Importance of Mask Fit

You should always feel more protected when wearing a mask. Many masks make claims of military grade filtration, or have numbers like 99.97% as part of their marketing. The trouble is, that filtration score can be achieved when strapping the filter fabric to a test machine, which doesn't give you a clear picture of how well the mask will filter the air you breathe. 

In reality, there are two parts to high filtration scores. First, how well does the mask filter out particles in the air? Second, how well does the mask fit your face? You may have heard people talk about N95 respirators and how wearing one requires the wearer to get professionally fitted. Medical workers typically get fit trained and fit tested before using a new mask on the job. So, what is mask fit, and why is it so crucial in mask performance? And is it possible to have a mask fit well, without getting fit trained? We'll cover that, but first let's talk about filtration.

Standard testing uses particles between 0.3 and 10.0 microns and produces various percentage scores. In general, filter material with higher ratings are better at filtering out air particles. However, there is another essential factor to consider breathability. Breathability is the amount of resistance you feel when wearing the mask. Overall, you want high filtration with low resistance (good breathability). We dive into the certification ratings (like N95, N99, etc.) in our Face Mask Comparison Guide. Understanding these scores is helpful when considering filtration.


So, what is mask fit?

For a mask to fit well, it must create a good seal with the face so that all of the air you breathe comes in through the filter. Common face masks have a wire in the nose bridge to conform to your face and create a better seal. This is a common feature that attempt to improve mask fit. If you happen to wear glasses, you know that a poor seal will result in your glasses fogging up because exhaled air faces lower resistance to go around the filter instead of through it. That's an easy way to identify a fit issue, and unfortunately poor fit affects the air that travels in both directions. The more unfiltered air, the lower the percentage of actual particles blocked by the filter. In fact, a recent study found that as much as one third of the air inhaled can go around the mask when there is poor fit. Reducing the effective filter performance by 33%. Sometimes, this resulted in filtration performance similar to common surgical masks, or an overall score of around 30-40%.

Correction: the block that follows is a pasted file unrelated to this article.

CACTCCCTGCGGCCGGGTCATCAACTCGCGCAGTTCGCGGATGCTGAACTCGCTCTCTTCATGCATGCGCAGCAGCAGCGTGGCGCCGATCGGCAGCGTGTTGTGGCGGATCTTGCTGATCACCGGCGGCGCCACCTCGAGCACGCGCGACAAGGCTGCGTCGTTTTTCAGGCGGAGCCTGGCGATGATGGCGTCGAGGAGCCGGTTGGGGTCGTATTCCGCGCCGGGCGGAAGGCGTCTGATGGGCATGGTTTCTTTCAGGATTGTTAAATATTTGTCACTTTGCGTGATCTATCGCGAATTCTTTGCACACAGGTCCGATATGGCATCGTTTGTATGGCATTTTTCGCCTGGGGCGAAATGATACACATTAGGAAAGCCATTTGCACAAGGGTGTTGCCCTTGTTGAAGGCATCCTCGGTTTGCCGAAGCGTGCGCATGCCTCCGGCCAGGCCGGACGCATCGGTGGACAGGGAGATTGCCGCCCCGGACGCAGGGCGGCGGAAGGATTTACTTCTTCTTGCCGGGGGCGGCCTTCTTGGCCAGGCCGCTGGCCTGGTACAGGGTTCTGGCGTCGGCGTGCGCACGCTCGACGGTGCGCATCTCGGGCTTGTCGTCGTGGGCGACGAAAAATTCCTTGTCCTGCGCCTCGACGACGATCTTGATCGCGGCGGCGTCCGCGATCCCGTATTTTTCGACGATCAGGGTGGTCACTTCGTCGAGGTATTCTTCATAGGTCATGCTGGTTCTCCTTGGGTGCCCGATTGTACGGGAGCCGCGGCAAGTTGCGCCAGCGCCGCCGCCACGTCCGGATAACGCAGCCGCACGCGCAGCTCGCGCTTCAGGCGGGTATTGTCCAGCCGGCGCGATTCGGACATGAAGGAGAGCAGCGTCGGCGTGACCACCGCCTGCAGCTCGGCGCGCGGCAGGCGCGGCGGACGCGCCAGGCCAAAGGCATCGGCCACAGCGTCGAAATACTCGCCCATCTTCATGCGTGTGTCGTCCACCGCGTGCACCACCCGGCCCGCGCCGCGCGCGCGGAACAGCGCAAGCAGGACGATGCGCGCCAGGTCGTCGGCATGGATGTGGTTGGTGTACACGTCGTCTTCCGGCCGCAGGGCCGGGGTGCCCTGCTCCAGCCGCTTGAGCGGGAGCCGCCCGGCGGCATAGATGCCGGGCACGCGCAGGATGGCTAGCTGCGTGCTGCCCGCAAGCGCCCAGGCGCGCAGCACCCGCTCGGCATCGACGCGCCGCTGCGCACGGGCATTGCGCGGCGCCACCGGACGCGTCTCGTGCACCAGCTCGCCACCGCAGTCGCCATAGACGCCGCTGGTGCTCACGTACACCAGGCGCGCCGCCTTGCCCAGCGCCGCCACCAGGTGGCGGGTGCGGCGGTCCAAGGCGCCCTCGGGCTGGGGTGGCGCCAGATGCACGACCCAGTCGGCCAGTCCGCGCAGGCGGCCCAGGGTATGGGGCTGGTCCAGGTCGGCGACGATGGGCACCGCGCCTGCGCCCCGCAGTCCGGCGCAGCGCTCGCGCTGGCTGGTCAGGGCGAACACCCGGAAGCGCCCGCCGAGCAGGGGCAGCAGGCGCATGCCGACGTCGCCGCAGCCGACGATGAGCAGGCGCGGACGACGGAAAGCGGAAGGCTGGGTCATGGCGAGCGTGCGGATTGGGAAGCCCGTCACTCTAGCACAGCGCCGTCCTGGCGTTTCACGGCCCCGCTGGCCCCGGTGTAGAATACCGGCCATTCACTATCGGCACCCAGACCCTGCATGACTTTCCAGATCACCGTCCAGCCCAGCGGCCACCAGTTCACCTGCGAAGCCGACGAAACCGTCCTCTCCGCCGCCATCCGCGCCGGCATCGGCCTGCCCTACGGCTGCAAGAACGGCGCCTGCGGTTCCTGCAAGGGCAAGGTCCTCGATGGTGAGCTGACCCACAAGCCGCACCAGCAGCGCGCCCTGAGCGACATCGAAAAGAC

Breathing resistance comes into play because a mask with higher resistance and poor fit will force a higher percentage of air around the mask, meaning that the mask's actual filter performance can be even worse. Many cloth masks with "military grade" high filtration claims often fall into this category.

How can you tell if a mask will fit you well?

First, there is the overall size and design of the mask. Disposable or cloth masks don't adapt to the wearer's face and tend not to produce a good seal. The clear exception here is a disposable N95 respirator. Most of these fit nicely on a variety of face shapes. For inexpensive masks, look for the nose wire, adjustable ear loops, and take the time look for reviews by medical professionals. For reusable masks, look for masks with elastomeric or silicone face pieces that mold to your face and create a good seal. There are different approaches here, but we recommend looking for small and light mask that doesn't require many steps or adjustments to put on.